County sued over religion law

Divine Grace Yoga Ashram files lawsuit against Yavapai County alleging unequal religious treatment.

Currently, Yavapai County Building Code requires a conditional use permit with a public entry opportunity for churches to operate in R1L zoning jurisdictions — residential, single family homes — within the county.

An amendment to that code, Section 410 of the R1L Zoning Ordinance, was deferred at two of the county assemblies in January and February 2020 because the county oversight wanted the public submission process to remain intact. Later that year, the county changed the language of the code to allow only publicly funded educational institutions to operate in non-CUP R1L areas.

The ashram has been located on Crozier Ranch Road in Cornville since 2020. Charles Bower, aka “Swami Sankarananda,” opened the ashram in Cottonwood four years ago before receiving a 501(c)(3) nonprofit designation as a church and moving the current property there.

“We never intended to take a legal course, but we were still guided to serve and support the community [after] was told by the county to desist, so we started talking to attorneys,” Bowers said. “By mercy [we] came together to fund the effort, then we prepared and filed the case.”

The church practices Sanatana Dharma and Yoga philosophy with about 10 members. They were forced to close their doors to the public after Yavapai County chief planner Leah Brock said they would most likely not get the necessary permit due to neighbors’ complaints against the church.

The Divine Grace Yoga Ashram is no longer open to the public as of February 2021.

Bower and his attorneys believe the county cannot require a CUP trial and public contributions to conform with the Freedom of Religion Act.

In accordance with church and county statutes, the changes to the Yavapai County Building Code required by the Law on Freedom of Worship have not been made.

Specifically, the legal documents filed by the church state that if other secular assemblies, such as public and charter schools, are not subject to CUP requirements to settle in R1L zone districts, they should not have to go through the CUP process.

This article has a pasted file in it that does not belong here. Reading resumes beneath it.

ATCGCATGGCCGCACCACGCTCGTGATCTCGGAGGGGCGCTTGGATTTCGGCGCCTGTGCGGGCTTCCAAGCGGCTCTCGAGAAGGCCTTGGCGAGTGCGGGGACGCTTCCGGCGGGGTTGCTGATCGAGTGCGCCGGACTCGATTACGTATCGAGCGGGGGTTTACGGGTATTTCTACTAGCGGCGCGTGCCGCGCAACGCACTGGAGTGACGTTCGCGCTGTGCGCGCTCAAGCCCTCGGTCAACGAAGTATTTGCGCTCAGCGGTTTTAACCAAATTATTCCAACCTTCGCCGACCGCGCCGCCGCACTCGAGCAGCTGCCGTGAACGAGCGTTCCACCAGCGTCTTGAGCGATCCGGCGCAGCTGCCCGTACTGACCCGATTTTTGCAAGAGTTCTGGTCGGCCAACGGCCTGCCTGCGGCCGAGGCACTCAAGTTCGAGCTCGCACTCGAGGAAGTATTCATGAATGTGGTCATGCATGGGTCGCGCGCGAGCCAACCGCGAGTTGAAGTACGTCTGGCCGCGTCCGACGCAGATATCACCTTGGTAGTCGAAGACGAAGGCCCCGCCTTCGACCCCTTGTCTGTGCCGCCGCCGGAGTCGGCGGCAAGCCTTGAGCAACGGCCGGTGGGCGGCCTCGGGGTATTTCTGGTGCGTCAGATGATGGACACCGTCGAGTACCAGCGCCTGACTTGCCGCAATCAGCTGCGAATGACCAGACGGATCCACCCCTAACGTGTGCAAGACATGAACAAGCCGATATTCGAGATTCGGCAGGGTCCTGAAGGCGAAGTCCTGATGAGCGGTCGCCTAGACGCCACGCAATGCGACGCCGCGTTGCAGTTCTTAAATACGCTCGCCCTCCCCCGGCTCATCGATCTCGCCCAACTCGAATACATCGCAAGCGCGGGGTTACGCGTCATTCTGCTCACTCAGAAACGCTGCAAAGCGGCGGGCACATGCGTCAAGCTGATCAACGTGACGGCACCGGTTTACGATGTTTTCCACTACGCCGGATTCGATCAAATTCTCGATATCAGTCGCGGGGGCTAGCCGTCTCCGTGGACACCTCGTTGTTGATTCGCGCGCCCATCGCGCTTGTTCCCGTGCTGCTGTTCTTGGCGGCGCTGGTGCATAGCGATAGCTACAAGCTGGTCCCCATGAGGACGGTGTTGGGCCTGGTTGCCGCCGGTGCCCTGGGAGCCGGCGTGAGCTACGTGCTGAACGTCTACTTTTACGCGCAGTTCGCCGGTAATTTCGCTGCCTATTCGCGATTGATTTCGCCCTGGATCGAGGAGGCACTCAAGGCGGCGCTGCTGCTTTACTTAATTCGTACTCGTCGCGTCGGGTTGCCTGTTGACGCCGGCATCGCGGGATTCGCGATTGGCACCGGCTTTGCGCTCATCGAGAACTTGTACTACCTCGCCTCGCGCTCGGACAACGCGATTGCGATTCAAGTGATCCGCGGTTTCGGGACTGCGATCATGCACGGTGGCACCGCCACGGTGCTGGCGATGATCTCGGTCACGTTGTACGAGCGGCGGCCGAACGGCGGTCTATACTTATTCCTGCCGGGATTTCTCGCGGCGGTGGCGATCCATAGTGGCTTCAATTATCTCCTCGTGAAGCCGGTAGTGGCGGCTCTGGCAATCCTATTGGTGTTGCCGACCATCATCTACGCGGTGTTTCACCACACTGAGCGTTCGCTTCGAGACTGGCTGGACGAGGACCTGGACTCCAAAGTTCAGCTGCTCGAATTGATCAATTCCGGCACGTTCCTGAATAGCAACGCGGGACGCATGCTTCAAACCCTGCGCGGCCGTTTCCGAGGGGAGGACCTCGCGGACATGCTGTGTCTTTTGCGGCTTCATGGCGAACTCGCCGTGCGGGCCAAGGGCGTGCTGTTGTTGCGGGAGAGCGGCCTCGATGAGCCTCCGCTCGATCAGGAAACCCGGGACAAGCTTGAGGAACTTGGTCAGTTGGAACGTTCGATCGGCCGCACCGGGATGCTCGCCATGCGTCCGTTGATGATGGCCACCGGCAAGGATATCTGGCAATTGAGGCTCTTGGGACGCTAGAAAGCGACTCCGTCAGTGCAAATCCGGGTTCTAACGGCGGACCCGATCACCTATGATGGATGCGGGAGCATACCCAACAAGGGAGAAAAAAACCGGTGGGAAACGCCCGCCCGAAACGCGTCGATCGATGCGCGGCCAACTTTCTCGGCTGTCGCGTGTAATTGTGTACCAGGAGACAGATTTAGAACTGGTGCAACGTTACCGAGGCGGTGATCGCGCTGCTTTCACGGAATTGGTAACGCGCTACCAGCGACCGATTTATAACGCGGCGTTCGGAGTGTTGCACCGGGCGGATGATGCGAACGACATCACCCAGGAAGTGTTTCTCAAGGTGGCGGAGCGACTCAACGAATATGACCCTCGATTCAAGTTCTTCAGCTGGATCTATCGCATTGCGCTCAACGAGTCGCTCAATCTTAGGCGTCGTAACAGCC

When the change was discussed two years ago, Yavapai County Planning Department Director David Williams warned regulators that the delay in the change could lead to further litigation by religious institutions.

Following William’s warning, the county slightly changed the language later that year to hide the clear language that allows public and charter schools to operate in R1L zones, stating:

“Educational institutions [privately funded] as defined in Section 301 [Definitions] [in site-built buildings]after approval of the conditional use permits.”

In response to the change, the Ashram’s file states that “Section 410(C) was amended to make it more difficult for religious assemblies and institutions to: a [Religious Land Use and Institutionalized Persons Act] claim. The motivation for changing Section 410(C) was anti-religious.”

The main argument is that the county’s law contradicts Arizona State law, Senate Bill 1062, which amended the existing law to grant any person or entity an exemption from any state law if it significantly impedes their religious practice, including of Arizona law mandating public lodging.

“It has been very challenging, we have done our best under the circumstances and have taken this time to meditate, reflect and implement updated practices in every aspect, allowing love to positively vibrate throughout the community and our best on subtle ones Wisely do serve and exalt,” Bower said.

Sedona Red Rock News contacted the Yavapai County Board of Supervisors for comment, but they did not respond.

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